In the lighting world, we usually think of reducing carbon by increasing efficiency of energy use. However, there is a new push to reduce the carbon used to create construction materials, known as embodied carbon. This matters in the fight against climate change. Building materials and construction comprise about 11% of global energy carbon emissions.
The US Green Building Council (USGBC) and RMI (formerly Rocky Mountain Institute) release a new report titled, Driving Action on Embodied Carbon in Buildings. The report covers:
- The state of the data on embodied carbon
- The opportunity to reduce embodied carbon from standard building practices
- Current and emerging benchmarking standards
- The carbon intensity of specific materials
- Embodied carbon savings potential from reuse, recycling and circularity
- Assessments of emerging and future low-embodied-carbon technologies
Another recent report, The Embodied Carbon Reduction Roadmap, was authored by Arup for the Natural Resources Defense Council (NRDC). It explores policy options to support a wide range of strategies that can be deployed to address embodied carbon across the construction industry. The report focuses on California as a case study due to its track record for setting ambitious climate targets and for starting to adopt progressive embodied carbon policies.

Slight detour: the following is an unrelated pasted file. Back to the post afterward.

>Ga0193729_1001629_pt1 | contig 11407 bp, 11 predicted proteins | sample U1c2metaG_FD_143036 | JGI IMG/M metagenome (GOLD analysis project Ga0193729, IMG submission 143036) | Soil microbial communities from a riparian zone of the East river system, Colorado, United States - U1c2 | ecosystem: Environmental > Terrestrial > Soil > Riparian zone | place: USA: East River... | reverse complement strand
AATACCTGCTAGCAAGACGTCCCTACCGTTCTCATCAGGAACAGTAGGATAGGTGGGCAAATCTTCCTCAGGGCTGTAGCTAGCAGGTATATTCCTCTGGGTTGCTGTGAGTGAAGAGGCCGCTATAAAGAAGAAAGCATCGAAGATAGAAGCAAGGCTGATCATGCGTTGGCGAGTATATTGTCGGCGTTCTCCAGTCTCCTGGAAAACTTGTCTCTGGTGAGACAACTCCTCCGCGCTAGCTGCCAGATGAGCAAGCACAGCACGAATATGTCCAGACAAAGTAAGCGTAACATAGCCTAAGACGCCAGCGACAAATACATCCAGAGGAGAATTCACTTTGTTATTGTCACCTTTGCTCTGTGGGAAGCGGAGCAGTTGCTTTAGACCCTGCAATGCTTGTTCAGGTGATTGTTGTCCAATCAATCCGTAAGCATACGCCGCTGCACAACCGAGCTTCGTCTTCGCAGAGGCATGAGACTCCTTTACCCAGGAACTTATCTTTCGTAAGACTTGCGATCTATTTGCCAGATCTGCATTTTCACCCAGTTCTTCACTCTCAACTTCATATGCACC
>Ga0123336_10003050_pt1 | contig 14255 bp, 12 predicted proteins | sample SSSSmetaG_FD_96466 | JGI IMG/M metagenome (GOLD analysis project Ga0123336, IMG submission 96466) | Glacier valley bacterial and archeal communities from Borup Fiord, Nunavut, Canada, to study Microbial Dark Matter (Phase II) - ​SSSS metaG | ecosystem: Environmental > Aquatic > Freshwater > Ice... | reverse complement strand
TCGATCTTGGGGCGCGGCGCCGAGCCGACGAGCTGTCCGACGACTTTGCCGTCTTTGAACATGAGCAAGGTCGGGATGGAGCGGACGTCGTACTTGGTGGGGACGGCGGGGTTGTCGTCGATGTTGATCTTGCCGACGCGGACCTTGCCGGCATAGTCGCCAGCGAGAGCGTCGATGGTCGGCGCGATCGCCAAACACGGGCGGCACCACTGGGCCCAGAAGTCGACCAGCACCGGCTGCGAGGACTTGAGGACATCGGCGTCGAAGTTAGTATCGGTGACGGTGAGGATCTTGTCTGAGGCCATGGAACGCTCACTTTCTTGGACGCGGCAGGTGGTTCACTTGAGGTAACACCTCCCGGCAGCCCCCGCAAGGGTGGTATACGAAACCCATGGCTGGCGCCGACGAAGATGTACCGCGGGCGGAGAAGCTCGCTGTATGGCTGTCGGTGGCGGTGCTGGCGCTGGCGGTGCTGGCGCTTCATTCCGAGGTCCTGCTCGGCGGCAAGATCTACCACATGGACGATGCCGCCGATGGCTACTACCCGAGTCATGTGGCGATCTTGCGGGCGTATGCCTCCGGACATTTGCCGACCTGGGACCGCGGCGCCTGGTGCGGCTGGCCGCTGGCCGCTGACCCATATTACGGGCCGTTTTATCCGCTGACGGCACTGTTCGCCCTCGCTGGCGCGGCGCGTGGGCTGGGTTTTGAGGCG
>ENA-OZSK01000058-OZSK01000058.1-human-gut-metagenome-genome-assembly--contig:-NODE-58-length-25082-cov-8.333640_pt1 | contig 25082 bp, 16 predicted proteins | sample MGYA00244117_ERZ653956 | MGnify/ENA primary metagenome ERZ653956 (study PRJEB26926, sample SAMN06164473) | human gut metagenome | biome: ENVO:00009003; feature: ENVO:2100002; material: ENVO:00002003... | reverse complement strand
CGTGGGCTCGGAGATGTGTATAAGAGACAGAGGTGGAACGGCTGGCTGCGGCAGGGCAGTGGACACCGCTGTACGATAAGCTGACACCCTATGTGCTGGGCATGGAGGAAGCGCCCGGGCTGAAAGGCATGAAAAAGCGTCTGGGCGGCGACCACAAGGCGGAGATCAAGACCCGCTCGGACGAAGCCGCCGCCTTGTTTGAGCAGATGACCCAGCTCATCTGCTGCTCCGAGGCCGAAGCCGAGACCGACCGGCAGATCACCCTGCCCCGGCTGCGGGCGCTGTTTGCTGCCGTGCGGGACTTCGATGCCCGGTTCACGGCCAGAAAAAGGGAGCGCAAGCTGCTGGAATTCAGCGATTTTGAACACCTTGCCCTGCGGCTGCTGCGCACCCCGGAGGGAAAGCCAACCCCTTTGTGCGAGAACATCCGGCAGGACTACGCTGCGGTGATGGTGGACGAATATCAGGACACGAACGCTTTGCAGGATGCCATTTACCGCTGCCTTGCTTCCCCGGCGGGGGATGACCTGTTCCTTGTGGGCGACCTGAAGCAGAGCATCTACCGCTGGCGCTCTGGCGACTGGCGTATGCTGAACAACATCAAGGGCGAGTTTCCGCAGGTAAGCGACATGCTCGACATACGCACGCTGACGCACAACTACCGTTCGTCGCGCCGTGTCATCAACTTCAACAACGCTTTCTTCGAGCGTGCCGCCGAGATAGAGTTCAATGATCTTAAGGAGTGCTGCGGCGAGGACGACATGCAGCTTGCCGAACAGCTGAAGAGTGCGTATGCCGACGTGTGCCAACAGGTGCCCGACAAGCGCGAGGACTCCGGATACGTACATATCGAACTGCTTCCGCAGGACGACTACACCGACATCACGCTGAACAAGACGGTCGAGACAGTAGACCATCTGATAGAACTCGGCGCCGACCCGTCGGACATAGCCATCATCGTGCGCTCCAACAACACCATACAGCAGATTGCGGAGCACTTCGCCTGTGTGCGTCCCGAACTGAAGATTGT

California is now the first state in the country to require embodied carbon reductions in its state energy and sustainability code, CALGreen. The new code changes become effective July 1, 2024, and apply to commercial buildings over 100,000 square feet and school buildings over 50,000 square feet. This California code creates three pathways to compliance:
- Building reuse – reuse at least 45% of an existing structure and exterior.
- Performance – complete a life cycle assessment demonstrate 10 percent lower embodied carbon than a calculated baseline.
- Prescriptive – provide environmental product declarations (EPDs) for steel, glass, mineral wool, and concrete that are on average lower than the standard global warming potential for those materials.
Expect to see more activity around the country on reducing embodied carbon in construction materials. More information the new CALGreen code can be found here.